[Baypiggies] Frequently Argued Objections
Shannon -jj Behrens
jjinux at gmail.com
Mon Jun 23 11:48:58 CEST 2008
Let's make it really fun:
from thirdparty import *
def bar(): # Assuming we have implicit self.
Now, did foo come from:
* The parent class B?
* Something in thirdparty?
* Something in thirdparty that someone else shoved in there dynamically?
* Something in builtins that someone else shoved in there dynamically?
* Some global in the current module that's a few hundred lines down?
* Some global in the current module that someone else shoved in from
a third-party module? ;)
Using self cuts down on the possibilities which:
a) Saves the interpreter from doing a bunch of useless dict lookups.
b) Saves the reader from trying to figure out what's going on.
As a blanket statement, polymorphism can be confusing. When I see
"self", at least it's a good sign that I should start looking at
either the class's documentation or one of its ancestor's
On Sun, Jun 22, 2008 at 12:19 PM, Warren Stringer <warren at muse.com> wrote:
> Hey Andy,
> Point well taken about *clear* versus *concise*, though, ironically, when
> looking up both words, I found the Merriam-Webster definition of 'concise'
> (with one definition) to be more clear than that of 'clear' (with six
> definitions). My interpretation of your statement is that some redundancy is
> useful. Agreed; for example:
> The advantage to Ruby is that it makes it easy for me to create a domain
> specific language. The problem with Ruby is that it makes it easy for
> everyone else to make a domain specific language. So, I am more likely to
> send more time, while reading someone else's Ruby code, in figuring out
> their codec, as it were. With Python, the codec remains static. There is
> usually some symbol redundancy in a static codec. But, that means it will be
> easier for me to read your code and vice versa.
> As for "hand-waving magic happens that is either not extremely
> well-documented or extremely well-understood." Is that a problem with
> implicit self or a badly managed namespace? It is still possible to write
> obscure Python code. I would like to see a Python example, using explicit
> self, compared to a fake-Python version of the same example, using implicit
> self, that demonstrates how the former is clearer than the later. Hopefully,
> both examples will follow a few best practices in managing namespace; less
> convincing would be to use -say- a global function with the same name as a
> class method.
> On Jun 22, 2008, at 10:54 AM, Andrew Toulouse wrote:
> No true Scotsman. Even circuit diagrams aren't completely explicit, since
> they can be fabricated in any number of arrangements that affect signal
> integrity. That's not the point. I like 'explicit is good' because I
> absolutely *hate* it when hand-waving magic happens that is either not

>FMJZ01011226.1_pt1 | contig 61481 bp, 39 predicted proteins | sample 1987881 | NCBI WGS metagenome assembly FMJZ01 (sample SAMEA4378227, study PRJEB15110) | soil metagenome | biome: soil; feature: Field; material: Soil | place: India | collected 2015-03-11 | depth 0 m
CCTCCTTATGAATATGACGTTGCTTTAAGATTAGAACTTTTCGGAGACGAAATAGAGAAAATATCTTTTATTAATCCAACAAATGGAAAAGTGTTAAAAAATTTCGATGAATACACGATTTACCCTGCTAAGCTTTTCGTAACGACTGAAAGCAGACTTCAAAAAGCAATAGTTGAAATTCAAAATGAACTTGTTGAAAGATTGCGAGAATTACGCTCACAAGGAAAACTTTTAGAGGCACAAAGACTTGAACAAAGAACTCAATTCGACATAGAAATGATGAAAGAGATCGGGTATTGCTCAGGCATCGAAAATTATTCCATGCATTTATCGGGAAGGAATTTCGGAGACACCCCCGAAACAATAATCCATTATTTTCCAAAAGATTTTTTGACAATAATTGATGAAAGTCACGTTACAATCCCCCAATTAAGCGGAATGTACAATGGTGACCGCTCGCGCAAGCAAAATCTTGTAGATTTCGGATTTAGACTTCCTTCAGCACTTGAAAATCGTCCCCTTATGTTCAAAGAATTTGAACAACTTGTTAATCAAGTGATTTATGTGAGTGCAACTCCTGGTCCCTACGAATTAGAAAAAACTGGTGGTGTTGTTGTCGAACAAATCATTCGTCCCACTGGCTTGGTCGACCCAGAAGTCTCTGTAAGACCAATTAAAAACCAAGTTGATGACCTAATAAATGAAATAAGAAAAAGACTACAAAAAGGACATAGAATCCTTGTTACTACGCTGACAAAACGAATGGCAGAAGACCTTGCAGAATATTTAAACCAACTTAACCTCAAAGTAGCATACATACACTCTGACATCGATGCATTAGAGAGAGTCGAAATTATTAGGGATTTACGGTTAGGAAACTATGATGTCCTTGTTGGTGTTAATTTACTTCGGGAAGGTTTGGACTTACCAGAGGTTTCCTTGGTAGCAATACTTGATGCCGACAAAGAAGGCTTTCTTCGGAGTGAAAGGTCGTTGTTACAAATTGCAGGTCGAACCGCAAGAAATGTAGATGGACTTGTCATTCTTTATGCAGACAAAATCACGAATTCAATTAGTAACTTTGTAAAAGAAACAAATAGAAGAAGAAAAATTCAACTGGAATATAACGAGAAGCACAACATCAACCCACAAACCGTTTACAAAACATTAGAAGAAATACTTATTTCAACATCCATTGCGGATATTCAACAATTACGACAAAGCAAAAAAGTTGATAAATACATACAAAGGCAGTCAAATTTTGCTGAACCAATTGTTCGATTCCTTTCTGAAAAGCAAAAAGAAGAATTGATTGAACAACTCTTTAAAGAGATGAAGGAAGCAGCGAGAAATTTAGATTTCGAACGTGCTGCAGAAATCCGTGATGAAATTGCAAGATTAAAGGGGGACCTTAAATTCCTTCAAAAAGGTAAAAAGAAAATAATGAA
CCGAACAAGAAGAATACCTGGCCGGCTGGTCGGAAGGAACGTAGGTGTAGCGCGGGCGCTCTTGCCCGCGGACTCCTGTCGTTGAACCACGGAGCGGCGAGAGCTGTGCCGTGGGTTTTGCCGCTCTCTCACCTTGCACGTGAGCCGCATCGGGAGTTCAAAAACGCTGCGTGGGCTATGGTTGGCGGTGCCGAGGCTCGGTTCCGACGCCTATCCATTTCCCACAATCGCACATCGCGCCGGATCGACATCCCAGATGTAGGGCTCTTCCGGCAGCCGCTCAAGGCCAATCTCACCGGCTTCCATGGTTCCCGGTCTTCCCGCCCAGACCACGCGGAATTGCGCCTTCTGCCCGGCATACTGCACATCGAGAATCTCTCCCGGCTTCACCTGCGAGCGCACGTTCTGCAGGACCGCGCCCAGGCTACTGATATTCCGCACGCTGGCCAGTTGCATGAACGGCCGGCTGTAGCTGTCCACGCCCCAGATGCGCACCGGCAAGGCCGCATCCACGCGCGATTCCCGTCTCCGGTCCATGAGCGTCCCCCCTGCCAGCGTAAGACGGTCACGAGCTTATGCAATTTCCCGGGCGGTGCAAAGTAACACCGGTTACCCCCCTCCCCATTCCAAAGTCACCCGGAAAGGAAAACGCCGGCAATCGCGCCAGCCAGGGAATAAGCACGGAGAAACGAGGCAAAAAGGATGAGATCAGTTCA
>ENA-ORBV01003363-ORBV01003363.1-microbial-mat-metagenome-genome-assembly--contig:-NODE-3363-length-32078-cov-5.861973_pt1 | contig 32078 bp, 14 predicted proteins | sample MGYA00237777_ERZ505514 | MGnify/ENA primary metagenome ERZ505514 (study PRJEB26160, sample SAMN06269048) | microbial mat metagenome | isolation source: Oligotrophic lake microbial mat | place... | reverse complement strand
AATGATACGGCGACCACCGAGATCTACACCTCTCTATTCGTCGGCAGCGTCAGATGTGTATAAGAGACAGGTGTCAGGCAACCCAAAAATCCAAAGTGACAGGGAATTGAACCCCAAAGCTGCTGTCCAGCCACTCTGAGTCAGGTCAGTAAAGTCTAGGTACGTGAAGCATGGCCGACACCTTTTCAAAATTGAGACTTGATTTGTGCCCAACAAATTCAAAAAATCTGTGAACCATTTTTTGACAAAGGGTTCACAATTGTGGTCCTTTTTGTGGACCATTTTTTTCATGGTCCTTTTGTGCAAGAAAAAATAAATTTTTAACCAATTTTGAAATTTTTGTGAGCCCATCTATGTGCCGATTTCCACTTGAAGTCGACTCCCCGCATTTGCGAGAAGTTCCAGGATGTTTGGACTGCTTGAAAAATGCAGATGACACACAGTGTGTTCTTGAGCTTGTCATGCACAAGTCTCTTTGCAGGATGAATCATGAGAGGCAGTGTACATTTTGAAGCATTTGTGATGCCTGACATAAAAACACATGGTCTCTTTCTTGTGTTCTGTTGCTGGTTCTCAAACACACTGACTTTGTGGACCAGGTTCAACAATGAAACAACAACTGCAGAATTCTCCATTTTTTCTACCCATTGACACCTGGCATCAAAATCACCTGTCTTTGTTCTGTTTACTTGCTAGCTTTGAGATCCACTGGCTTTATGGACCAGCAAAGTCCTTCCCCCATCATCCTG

> extremely well-documented or extremely well-understood.
> I've always hated when languages force me to use an implicit 'self' or
> 'this' because if I don't immediately realize I'm looking at a class method
> as opposed to a function I need to reread the whole function with the right
> scope in my head. In my opinion, Python doesn't exist directly to express
> complexity concisely, but rather to express complexity *clearly*. I don't
> think there's any universal purpose to high-level languages, either, beyond
> some vague common theme of abstracting out details for either conciseness or
> clarity or what have you.
> P.S. sorry for those of you who are getting my emails twice; i keep on
> forgetting to change which email I send this from.
> On Sun, Jun 22, 2008 at 10:25 AM, Warren Stringer <warren at muse.com> wrote:
>> *Is* there a reason to NOT use self? If not, then self is redundant. If
>> the reason to use self is to bypass name resolution order, then I would
>> suggest making the less common case explicit and the more common one
>> Since we're taIking about Objections, I find the statement "explicit is
>> good", without a justification, to be Objectionable. The only truly
>> explicit computer language is a circuit diagram. Even assembly language is
>> implicit; anything with op codes is a transformation of an explicit routing
>> of electrical charges to an implicit pattern that acts on an operand. Higher
>> level languages build upon lower level ones by transforming explicit
>> combinations into an implicit pattern.
>> IMO, languages evolve by compressing complexity. Just as Morse Code
>> compressed symbols tapped by hand over a wire, where the most common symbol
>> "E" required a single tap. Python reduces complexity by removing the
>> redundancy created by the often unnecessary enforcement of policy with typed
>> variables and by removing the redundancy of using begin/end symbols (for the
>> compiler) along with whitespace (for the human coders), when simply using
>> whitespace would suffice. As a result, Python is a more concise by making
>> coding policy implicit. However, Python is less concise when it enforces a
>> policy about making name resolution order explicit. From a statistical
>> viewpoint, this is akin to a Morse Code that assigning a single tap, not to
>> the letter 'E', where it belongs, but to the letter 'Z'.
>> While some people may see "self" as an issue of faith, others see it as a
>> statistical anomaly (in an otherwise compact language).
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